The above title is based on one of the most famous quotations in world literature. In William Shakespeare’s Hamlet, act three, scene one, Hamlet’s soliloquy begins thusly:
To be, or not to be: that is the question . . .
Before I begin this posting, my nature demands that I recite a really bad parody, one that I have unluckily remembered for more years than I like to think about. I plead for forgiveness in advance, and I would gladly attribute the quote had its origin not been lost in the dim and dusty antiquity of my memories.
Beware, reader . . .
Brace yourself . . .
Here it comes . . .
TB or not TB: that is congestion:
Consumption be done about it?
Of corpse, of corpse.
On with the posting:
The following e-mail is my response to one from my friend Sue. We were discussing income tax and why it is labeled “voluntary.” She had received an e-mail from someone who was recruiting people to NOT pay their taxes based on that voluntary label.
Thanks for the e-mail—it has prompted me to do some very basic research on the author’s premise that the income tax laws are unconstitutional, and because of their unconstitutionality, they are laws with which we should not comply. Based on my prolonged and exhaustive research (at least 20 minutes), my conclusions (which took a bit more than 20 minutes) are as follows:
The author of the e-mail is “tilting at windmills,” a modern-day Don Quixote. Those who choose to follow him have accepted his thesis as fact (that the Sixteenth Amendment has never been properly ratified). His followers are modern-day Sanchos (from Sancho Panza, Don Quixote’s somewhat dull-witted squire). That some are found guilty and others are deemed not guilty when cornered, charged, indicted and tried by the IRS is a non-factor—note the blindfold covering the eyes of Lady Justice—also remember OJ and the trial of the century—stuff (?) happens.
The author has taken leave of his sanity, as did Don Quixote. I predict that the author will one day regain his sanity, as did Don Quixote, and then become so melancholy that he will, for the rest of his life, remain sane and broken—as did Don Quixote, a man who was never able to regain his insanity and who died sane and broken—this in spite of all efforts by others to resurrect his alter-ego in order to save his life.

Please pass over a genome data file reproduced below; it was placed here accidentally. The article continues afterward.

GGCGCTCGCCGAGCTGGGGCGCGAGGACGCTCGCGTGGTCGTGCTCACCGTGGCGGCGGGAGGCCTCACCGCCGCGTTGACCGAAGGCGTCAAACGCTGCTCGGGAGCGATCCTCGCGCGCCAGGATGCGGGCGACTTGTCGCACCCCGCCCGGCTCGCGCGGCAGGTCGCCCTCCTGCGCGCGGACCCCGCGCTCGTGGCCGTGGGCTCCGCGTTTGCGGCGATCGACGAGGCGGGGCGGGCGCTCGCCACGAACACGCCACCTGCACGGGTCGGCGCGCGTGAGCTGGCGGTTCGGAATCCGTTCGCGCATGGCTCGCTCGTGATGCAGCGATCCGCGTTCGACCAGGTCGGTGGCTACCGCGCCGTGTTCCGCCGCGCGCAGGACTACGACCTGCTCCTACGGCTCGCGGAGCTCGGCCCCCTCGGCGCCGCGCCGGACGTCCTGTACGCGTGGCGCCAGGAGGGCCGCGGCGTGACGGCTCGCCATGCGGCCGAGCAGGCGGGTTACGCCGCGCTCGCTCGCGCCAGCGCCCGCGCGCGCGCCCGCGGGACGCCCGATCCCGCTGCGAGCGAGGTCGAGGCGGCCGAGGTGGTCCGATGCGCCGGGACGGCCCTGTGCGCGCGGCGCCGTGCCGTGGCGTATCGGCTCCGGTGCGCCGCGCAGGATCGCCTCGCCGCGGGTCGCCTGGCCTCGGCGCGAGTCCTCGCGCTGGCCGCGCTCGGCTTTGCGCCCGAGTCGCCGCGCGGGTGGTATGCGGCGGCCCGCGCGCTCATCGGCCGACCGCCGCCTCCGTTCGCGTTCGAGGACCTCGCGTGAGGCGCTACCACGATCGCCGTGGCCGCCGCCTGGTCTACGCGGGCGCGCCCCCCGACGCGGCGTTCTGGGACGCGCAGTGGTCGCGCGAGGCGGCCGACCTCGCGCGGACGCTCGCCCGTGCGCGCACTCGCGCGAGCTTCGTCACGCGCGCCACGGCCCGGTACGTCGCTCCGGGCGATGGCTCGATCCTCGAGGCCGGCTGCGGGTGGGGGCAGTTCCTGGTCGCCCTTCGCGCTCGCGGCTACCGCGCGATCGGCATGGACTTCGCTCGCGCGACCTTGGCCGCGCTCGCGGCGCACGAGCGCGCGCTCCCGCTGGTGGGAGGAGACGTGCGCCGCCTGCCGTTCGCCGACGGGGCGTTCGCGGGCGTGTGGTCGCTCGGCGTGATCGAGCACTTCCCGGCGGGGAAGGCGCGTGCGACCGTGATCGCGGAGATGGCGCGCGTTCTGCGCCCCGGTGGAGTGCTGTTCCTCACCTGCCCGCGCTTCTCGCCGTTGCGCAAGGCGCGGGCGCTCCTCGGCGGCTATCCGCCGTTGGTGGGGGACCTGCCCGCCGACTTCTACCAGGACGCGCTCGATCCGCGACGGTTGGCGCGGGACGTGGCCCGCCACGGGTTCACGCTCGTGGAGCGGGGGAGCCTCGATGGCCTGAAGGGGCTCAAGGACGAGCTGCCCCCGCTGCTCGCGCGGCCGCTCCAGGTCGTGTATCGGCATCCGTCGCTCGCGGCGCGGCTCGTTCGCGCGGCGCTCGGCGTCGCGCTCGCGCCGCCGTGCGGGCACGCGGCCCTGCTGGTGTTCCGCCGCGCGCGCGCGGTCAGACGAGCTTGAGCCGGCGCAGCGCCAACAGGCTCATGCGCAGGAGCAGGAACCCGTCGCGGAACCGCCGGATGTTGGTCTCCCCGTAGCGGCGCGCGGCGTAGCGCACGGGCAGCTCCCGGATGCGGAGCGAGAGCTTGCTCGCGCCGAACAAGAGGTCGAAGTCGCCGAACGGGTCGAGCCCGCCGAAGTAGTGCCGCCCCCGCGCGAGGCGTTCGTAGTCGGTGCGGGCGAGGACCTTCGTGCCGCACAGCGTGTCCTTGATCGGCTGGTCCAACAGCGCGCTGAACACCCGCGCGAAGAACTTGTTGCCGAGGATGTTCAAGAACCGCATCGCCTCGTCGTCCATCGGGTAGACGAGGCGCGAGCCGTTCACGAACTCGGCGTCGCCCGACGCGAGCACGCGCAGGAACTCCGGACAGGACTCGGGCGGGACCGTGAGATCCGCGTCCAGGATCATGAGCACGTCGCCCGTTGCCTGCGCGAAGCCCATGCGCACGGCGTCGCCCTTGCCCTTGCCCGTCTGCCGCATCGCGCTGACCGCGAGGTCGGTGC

The Sixteenth Amendment was properly ratified by the required number, 36 of the 48 states which existed at the time, in full accordance with the Constitution which required ratification by three-fourths (36) of the existing 48 states. On February 3, 1913 New Mexico became the thirty-sixth state to ratify, and on March 7, 1913 New Hampshire became the final state to ratify, bringing the total to 42 of the 48 states (of the remaining six states, four rejected it and two never considered it).
Incidentally, March 7 was the day I enlisted in the U. S. military (no, that was not March 7, 1913), and for 22 years lived on a rather paltry salary. I began my military career with a whopping total of $72.50 per month (three months later it was increased to a mind-boggling total of $75.00). Following retirement from the military for length of service (zero disability) with a pension also paltry ($412 monthly after serving for 22 years), I began a new career (from necessity, not by choice) with the U. S. Treasury Department that, coincidentally, is the branch of government that includes the Internal Revenue Service.
That second career lasted 26 years, and I am now retired from both jobs, with a non-paltry pension based on the 48-year total—which, of course, makes me a double-dipper. But wait, there’s more—considering my Social Security benefits I’m a triple-dipper—oops, I’m really a quadruple-dipper because my wife draws a pension based on my Social Security earnings—-and if I am ever presented with the opportunity I will cheerfully become a quintuple-dipper.
I feel completely justified with all those “dippings” because I earned them. I have always complied with our tax laws and will continue to comply with them—not cheerfully, of course, but always knowing that IRS is looking over my shoulder—that’s their job.
I realize that you are familiar with the above capsule of my working years, and I mention them only to reinforce my belief that the income tax is constitutional. I will refrain from declaring it either fair or unfair, other than pointing out that it is both, depending on who, what, when and where. You’ll note that I do not mention why, because the why should be obvious.
Oh, well, I’ll mention it anyway. We pay taxes on our earned income and just about everything else because, just as we cannot exist without income, neither can our country, and without our country neither can we.
PeeEss: Feel free to disseminate (spread, disperse, scatter—whatever) this e-mail in any way you like. I am not ashamed of the fact that I pay my taxes—nay, I’m even proud that I pay them. There is a possibility, very remote, that I may, from to time, make one or more errors in my calculations, but just as in the case of our newly appointed Secretary of the Treasury, my mistakes always fall into the honest category.
That’s my story and I’m sticking to it.